Implementation of the Programme
of Action of the International Conference
on Population and Development


CIPD+5

MEXICO
R e p o r t

 

Consejo Nacional de


 

STATEMENT BY RODOLFO TUIRÁN, SECRETARY GENERAL OF THE NATIONAL POPULATION COUNCIL AND HEAD OF THE MEXICAN DELEGATION BEFORE THE THE HAGUE INTERNATIONAL FORUM IN THE PLENARY SESSION WHOSE OBJECTIVE IS TO ANALYZE THE EXPERIENCES: OF THE COUNTRIES IN THE EXECUTION OF ICPD'S ACTION PROGRAM THE HAGUE, FEBRUARY 9, 1999.

 

On behalf of the Mexican Government I would like to congratulate you for the well- deserved appointment and I would also like to express our confidence that under your sensible leadership the tasks of this International Forum will be successful. I am sure that transcendental proposals of actions to be taken will come out of this meeting. And, I would also like to show my appreciation to the people and the government of the Netherlands for their warm hospitality. Last, but not least, I would like to thank the United Nations Population Fund, and specifically its Executive Director, Dr. Nafis Sadik, for the invaluable contribution that made this important encounter possible.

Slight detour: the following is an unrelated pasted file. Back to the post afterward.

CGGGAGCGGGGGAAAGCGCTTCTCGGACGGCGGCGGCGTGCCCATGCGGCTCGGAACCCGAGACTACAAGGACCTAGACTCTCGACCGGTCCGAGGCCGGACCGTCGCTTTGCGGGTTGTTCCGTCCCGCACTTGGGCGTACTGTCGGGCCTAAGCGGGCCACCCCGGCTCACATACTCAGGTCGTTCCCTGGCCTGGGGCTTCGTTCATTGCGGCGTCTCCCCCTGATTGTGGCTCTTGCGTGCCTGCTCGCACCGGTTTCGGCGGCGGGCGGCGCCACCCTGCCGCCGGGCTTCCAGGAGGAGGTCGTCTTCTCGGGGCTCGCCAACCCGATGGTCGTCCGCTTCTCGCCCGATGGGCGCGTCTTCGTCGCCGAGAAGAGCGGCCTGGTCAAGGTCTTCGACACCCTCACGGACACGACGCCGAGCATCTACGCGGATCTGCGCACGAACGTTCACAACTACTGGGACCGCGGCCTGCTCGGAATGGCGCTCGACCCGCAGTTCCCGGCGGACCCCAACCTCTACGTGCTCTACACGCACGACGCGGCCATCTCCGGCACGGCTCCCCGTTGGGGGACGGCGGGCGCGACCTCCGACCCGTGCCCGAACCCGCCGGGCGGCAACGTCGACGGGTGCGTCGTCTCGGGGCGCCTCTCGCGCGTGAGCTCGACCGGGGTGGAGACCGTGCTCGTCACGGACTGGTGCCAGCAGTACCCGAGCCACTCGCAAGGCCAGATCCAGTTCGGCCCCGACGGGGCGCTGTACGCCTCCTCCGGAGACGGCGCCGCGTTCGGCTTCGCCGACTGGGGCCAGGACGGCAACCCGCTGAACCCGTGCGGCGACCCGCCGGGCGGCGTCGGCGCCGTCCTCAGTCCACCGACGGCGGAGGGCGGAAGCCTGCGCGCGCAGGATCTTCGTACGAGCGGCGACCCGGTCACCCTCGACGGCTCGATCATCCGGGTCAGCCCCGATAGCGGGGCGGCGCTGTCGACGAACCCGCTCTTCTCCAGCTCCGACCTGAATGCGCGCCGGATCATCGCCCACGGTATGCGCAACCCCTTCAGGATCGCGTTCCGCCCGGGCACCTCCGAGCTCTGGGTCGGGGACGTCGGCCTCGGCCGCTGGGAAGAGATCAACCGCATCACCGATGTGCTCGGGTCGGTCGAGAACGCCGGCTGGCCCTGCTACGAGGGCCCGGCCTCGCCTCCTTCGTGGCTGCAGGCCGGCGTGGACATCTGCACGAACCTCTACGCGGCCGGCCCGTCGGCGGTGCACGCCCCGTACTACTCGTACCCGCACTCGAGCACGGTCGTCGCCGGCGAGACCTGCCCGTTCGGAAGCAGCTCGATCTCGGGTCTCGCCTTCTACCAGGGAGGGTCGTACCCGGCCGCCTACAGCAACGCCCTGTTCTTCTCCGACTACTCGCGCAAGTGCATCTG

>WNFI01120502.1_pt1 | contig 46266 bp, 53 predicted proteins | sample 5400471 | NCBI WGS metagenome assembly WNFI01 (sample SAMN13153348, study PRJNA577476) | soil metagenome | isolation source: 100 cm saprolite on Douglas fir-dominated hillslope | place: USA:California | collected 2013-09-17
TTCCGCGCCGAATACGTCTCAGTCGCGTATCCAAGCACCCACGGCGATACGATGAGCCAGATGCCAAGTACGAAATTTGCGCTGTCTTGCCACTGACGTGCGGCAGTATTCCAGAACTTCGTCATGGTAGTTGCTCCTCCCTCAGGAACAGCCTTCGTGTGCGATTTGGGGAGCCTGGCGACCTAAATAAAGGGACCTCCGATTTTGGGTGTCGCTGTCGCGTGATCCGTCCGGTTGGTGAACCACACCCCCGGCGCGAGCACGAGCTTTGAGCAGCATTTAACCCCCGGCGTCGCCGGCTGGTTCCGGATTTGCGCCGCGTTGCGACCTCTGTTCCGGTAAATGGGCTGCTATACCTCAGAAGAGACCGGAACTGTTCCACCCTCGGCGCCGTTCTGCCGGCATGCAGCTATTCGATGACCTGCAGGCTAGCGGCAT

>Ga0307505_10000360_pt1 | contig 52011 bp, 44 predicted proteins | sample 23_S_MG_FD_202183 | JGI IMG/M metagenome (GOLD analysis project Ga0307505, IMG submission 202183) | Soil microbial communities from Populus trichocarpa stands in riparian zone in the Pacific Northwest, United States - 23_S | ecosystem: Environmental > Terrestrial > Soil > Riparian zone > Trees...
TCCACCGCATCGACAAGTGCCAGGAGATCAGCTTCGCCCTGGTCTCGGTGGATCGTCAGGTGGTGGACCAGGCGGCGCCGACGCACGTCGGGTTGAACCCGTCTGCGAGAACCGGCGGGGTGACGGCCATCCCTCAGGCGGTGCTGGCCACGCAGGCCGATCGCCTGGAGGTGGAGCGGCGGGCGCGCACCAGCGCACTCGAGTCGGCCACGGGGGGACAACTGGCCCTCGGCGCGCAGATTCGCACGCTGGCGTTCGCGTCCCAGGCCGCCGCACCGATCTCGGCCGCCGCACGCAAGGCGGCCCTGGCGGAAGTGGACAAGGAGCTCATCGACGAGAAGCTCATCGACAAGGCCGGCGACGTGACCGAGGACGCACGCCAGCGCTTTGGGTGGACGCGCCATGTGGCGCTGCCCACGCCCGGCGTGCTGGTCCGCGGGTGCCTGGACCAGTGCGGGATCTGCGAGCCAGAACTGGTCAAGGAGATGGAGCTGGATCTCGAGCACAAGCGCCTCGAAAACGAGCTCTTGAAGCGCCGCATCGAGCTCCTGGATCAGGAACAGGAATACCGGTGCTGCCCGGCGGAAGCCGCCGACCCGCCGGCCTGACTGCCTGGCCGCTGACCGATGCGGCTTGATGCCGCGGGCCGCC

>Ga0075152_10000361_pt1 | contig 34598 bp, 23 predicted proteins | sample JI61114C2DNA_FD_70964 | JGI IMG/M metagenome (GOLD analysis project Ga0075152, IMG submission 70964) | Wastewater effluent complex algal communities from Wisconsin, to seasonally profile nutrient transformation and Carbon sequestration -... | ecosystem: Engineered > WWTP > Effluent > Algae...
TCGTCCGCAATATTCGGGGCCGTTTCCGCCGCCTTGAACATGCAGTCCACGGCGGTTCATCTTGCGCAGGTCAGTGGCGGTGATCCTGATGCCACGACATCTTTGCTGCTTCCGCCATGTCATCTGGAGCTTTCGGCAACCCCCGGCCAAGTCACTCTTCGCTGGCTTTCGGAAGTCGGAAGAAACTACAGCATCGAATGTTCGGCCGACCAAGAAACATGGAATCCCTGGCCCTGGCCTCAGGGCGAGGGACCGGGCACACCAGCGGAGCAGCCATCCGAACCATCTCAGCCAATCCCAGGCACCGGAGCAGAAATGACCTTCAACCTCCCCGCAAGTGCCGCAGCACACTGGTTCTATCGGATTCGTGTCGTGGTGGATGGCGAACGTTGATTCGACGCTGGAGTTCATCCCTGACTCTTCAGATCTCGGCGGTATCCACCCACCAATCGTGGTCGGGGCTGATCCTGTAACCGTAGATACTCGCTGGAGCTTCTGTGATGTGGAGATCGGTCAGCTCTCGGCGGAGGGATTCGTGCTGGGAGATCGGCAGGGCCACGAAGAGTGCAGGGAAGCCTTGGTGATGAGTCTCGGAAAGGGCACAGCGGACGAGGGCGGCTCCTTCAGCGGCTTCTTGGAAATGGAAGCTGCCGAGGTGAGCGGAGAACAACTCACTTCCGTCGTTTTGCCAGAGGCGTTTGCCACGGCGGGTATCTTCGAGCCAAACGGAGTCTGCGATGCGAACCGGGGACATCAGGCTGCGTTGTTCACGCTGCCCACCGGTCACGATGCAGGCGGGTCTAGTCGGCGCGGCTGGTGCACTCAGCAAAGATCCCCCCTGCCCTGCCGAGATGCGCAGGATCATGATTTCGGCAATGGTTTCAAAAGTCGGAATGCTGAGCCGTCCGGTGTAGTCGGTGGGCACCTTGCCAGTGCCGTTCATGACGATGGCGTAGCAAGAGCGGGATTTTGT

Mexico has always maintained a decisive presence in the various international forums on population and development. Our country hosted the 11 International Conference and had the honor of being present at the Bucharest and Cairo Conferences. More recently, Mexico participated in the regional forums held to draft the contribution of Latin America and the Caribbean to the review and evaluation process of Cairo + 5. During these forums, experiences and achievements were shared and our country actively participated in the identification of obstacles and priorities for the future. The commitment of the Government of Mexico to issues I inked to population and development is renewed by our presence in this International Forum at The Hague.

Within the framework of the National Development Plan, Mexico joined the consensus of Cairo and collected, under several national programs, the commitments made during that Conference, among which the National Population Program, the National Women's Program and the Reproductive Health and Family Planning Program should be noted. The National Development Plan recognizes that social progress and the ability to overcome the accumulated lag depend on economic development, education, health, the fight against poverty and an improvement in the social condition of women are top priority. It sets forth viable strategies for sustainable development progress; it also defines the population policy as being part of economic and social development strategies.